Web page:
When I talk with some of the educators here and hear their thoughts and ideas, I feel that if more Ethiopians could be educated the way they are, this country could develop quickly. According to UNICEF, only 1.5 percent of the population uses the Internet in Ethiopia. Giving money, donating clothes and providing food and water to developing countries are beneficial contributions, but providing people education is a vital contribution to the society.

With an education, people can observe problems and solutions, understand the workings of government and learn about inventions of other countries. They can come up with solutions to their own problems, try to become self-sustaining and identify injustice in their own country. When watching the May elections here, I realized people can’t shape their government if they don’t know the way the government works, and that to be able to vote effectively, they need to make informed decisions.

Students from the Mary Help College pose with me. (Provided photo)

4. People are basically the same everywhere

“Do you have a boyfriend?? Do you!? Do you?!” asked a group of teenage girls eagerly one day. In their own language, they continued to giggle and talk about different boys. The next few days they continued to try to talk to me about guys, and it made me smile because I started to realize that, even though people live in different countries with different living situations, they are basically the same everywhere. Little children still overreact when they think doing so will get someone’s attention, teenage girls will find the topic of boys interesting, and adults will sometimes cause trouble with unreasonable lawsuits or complaints.

5. It is hard to be a female in some places

I observe that females work very hard. I always see them carrying heavy bundles to sell at market, handwashing clothes and carrying buckets of water. I also see a lot of woman raising children on their own and trying to provide for them because either the father died or he left.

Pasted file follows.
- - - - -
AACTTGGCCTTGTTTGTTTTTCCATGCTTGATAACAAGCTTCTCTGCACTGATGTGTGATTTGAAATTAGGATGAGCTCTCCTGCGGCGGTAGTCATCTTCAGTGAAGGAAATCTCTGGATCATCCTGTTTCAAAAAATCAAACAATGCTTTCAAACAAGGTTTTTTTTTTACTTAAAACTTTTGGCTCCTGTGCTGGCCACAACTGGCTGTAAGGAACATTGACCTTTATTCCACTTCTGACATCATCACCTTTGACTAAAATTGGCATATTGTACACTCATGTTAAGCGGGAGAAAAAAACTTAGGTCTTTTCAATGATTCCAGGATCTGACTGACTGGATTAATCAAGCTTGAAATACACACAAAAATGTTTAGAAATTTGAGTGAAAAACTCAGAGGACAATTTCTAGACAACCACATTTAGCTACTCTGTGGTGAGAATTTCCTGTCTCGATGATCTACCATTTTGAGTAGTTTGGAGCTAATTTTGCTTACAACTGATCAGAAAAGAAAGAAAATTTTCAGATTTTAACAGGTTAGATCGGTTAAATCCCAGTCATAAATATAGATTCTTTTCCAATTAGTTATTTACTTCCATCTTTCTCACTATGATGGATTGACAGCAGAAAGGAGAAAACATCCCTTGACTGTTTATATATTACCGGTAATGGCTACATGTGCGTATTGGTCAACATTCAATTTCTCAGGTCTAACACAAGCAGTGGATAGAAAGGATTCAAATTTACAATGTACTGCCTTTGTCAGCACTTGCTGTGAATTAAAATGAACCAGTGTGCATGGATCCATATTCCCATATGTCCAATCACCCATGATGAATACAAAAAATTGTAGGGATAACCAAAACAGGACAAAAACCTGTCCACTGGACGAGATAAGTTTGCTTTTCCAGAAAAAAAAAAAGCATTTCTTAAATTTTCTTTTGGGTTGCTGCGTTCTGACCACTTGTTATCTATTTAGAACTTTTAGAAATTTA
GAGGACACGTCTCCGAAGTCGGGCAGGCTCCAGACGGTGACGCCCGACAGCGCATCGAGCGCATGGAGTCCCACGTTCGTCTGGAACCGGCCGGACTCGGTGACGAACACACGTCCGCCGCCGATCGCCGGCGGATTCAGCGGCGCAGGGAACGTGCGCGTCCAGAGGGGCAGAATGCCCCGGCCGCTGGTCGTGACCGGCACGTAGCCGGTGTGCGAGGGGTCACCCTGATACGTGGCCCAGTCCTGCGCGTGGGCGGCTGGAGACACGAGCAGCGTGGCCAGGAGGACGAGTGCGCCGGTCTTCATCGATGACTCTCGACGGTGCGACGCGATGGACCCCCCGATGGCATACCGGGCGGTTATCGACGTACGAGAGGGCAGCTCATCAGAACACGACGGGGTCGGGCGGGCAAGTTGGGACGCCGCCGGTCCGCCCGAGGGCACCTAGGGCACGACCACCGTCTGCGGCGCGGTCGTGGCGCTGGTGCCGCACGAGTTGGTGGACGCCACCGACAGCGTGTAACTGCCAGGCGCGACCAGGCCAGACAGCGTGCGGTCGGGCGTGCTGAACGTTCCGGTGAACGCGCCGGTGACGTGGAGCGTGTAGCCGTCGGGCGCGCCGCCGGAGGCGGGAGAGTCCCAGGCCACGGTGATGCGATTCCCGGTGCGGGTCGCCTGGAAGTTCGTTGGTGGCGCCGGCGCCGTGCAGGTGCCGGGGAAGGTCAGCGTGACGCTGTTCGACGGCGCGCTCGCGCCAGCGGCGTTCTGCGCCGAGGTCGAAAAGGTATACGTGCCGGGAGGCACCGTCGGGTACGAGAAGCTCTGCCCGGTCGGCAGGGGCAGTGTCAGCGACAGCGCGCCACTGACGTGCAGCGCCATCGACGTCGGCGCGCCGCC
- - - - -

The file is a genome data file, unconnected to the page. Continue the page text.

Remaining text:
Many females are trying to continue their education and get better jobs to help support their families. Hence, their role in society is slowly changing and it no longer only concerns the home. However, the male’s role in society hasn’t changed much, and this I believe makes it difficult for the female because her responsibility is still taking care of the home. So after working all day, she still has to go home and cook and clean for her husband and children.

Women carry bundles of firewood used for cooking. (Angela Mahoney)

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These observations might not been “ground breaking” or surprising to hear about, but they do provide food for thought and produce questions.

What motivates people to cause problems? Are some countries unreasonably cautious or have too many unimportant rules or social norms? How can we make education more accessible to people? What is hindering development? What are some similarities visible among all people? How can we change the mindset of some people to lessen the burden on women?

Such questions may require multiple answers or solutions, but they are definitely questions that come to mind when one lives in a developing country.

[Angela Mahoney is a VIDES volunteer in Ethiopia. She is there teaching Communications and English, and on Sundays she helps the sisters with the Oratory for children.]